“The best is not really the best is what we have felt. Almost 25-30 per cent of them lack that level. This year things have improved as we conducted an entrance exam for admission to these schools. It has helped in eliminating the average ones further so that brighter gets chance,” said retired Colonel Amarjit Singh, principal, Ludhiana Meritorious School.
As reported first by The Indian Express, this year PSEB made the decision to give 20-27 grace marks to students in class X and XII which has put the entire education system under a scanner.
This underlines one of the key challenges being faced by meritorious schools, which is how to ease students into the sudden and steep ascent of the learning curve from Class 10, accentuated by having to learn everything in English.
In Class 12, students across Punjab’s government schools switch from the PSEB syllabus to the NCERT syllabus followed in CBSE schools. Along with this, the medium changes from Punjabi to English, as PSEB books adopt NCERT syllabus which is in English.
For students in the meritorious schools, this turns out to be a bigger burden to carry compared to students in other government schools because of higher expectations from them: they are also simultaneously being coached to appear for competitive exams and entrance exams of professional colleges. Their monthly scores are closely tracked by education minister himself.
Teachers and principals of meritorious schools say English remains the main stumbling block, as half of the session is devoted to giving the students a crash course in the language.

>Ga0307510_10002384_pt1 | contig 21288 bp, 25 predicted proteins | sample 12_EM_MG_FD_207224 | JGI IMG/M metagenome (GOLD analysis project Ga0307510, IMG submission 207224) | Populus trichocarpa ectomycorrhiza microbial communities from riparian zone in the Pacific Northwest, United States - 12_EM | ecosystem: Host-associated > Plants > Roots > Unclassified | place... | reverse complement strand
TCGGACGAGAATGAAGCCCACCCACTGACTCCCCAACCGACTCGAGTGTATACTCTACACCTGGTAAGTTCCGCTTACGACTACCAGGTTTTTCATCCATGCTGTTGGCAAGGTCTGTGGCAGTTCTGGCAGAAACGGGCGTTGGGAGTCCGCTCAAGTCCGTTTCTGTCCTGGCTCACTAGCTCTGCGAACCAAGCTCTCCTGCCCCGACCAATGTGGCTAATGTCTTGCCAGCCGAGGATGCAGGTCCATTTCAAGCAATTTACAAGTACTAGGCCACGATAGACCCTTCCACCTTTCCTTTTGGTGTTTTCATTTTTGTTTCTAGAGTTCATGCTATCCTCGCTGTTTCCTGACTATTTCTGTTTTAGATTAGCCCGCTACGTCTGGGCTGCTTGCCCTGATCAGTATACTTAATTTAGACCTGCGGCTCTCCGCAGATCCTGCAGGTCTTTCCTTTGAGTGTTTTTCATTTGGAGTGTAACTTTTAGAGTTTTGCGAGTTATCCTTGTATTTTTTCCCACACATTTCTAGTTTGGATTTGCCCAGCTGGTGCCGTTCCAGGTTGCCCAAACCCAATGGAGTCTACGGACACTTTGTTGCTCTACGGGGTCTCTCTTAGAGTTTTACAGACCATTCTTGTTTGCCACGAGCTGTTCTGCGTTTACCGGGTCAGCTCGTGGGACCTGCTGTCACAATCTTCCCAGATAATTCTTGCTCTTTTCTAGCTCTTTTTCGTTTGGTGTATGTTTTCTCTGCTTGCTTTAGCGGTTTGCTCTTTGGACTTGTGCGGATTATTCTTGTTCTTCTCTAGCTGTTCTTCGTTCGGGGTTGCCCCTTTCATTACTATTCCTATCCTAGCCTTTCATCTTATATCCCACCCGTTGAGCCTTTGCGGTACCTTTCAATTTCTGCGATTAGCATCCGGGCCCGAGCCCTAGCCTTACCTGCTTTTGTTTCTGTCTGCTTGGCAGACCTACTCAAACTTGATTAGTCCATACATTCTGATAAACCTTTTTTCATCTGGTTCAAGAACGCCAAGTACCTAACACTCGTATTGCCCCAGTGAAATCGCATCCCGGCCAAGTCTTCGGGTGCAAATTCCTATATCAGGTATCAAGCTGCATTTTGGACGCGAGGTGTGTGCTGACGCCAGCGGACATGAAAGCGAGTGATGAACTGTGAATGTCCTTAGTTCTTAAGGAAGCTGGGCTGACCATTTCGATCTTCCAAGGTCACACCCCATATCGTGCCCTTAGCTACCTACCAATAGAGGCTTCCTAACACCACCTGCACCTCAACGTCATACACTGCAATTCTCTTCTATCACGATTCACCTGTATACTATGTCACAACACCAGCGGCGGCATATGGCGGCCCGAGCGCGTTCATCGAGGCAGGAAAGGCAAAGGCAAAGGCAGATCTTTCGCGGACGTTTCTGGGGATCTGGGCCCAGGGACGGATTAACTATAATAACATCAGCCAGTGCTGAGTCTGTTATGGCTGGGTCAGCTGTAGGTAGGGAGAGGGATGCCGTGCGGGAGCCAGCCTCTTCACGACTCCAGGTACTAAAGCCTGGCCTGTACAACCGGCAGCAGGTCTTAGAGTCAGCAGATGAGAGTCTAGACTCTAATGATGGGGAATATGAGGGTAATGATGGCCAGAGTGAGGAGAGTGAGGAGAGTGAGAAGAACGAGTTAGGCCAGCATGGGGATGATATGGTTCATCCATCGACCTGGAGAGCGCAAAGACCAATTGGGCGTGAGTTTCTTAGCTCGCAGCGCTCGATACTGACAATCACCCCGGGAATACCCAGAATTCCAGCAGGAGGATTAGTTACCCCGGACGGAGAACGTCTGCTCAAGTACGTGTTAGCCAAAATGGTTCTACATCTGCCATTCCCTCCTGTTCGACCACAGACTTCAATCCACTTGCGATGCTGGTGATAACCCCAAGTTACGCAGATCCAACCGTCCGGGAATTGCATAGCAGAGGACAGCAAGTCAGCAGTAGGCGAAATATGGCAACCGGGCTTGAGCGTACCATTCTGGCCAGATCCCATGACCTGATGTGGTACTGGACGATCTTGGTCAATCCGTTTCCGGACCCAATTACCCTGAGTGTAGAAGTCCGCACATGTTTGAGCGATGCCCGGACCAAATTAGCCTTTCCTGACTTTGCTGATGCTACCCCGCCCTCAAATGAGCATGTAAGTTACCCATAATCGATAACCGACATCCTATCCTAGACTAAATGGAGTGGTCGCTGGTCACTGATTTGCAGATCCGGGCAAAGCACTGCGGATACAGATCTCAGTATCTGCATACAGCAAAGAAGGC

“When our teacher says ‘Tom is a boy’ and asks students to write it down, some still write it in Punjabi. In English books, they are underlining difficult words and writing their meanings in Punjabi. Students here cannot be blamed at all because this is what they were taught for ten years and suddenly in eleventh year you give them English books and ask them to excel,” said a principal of a meritorious school.
“In the present scenario, if you have to excel in national or international exam or appear for an interview, you cannot do that until English speaking and writing is not fluent. It is expected from us to produce students who crack IIT or PMT or CA exams in two years when they did not study Maths or science in English for ten years,” said one teacher.
Another teacher said, “The government forgets the definition of ‘meritorious’ students that we are dealing here with. They were not Class X toppers like those of CBSE schools with fluent English writing and speaking skills and a whole lot of exposure to internet and outside world, but those coming from extremely poor backgrounds.”
Data accessed by The Indian Express from the office of Director Public Instructions (DPI) Secondary Education Punjab shows there are only 866 English teachers under “master” cadre for 11.38 lakh students for classes 6 to 10. That is, one teacher per 1,314 students. Punjab is short of at least 6,000 English teachers for class 6 to 10.
“Till Class 10 these students get PSEB question papers in bilingual form (Punjabi and English) but here it’s only in English. Now we are starting with special English extra classes, which will be conducted by British Council trained teachers,” said Major General K A S Bhullar, the meritorious schools project director.
Even in meritorious schools, there are only four sanctioned posts of English teachers in each. In most of the first six schools, two of these are lying vacant which implies that two teachers are teaching 1,000 class XI and XII students (20 sections), taking minimum 6-7 periods a day. The three new schools have only two English teachers each as yet, keeping in view that they have to teach only a Class XI batch this year.
The other challenge is that the meritorious schools are not able to follow the prescribed ideal teacher student ratio of 1:30. Each school has 20 sections (10 each for Class XI and XII) with 50 students each, making the ratio considerably higher 1:50.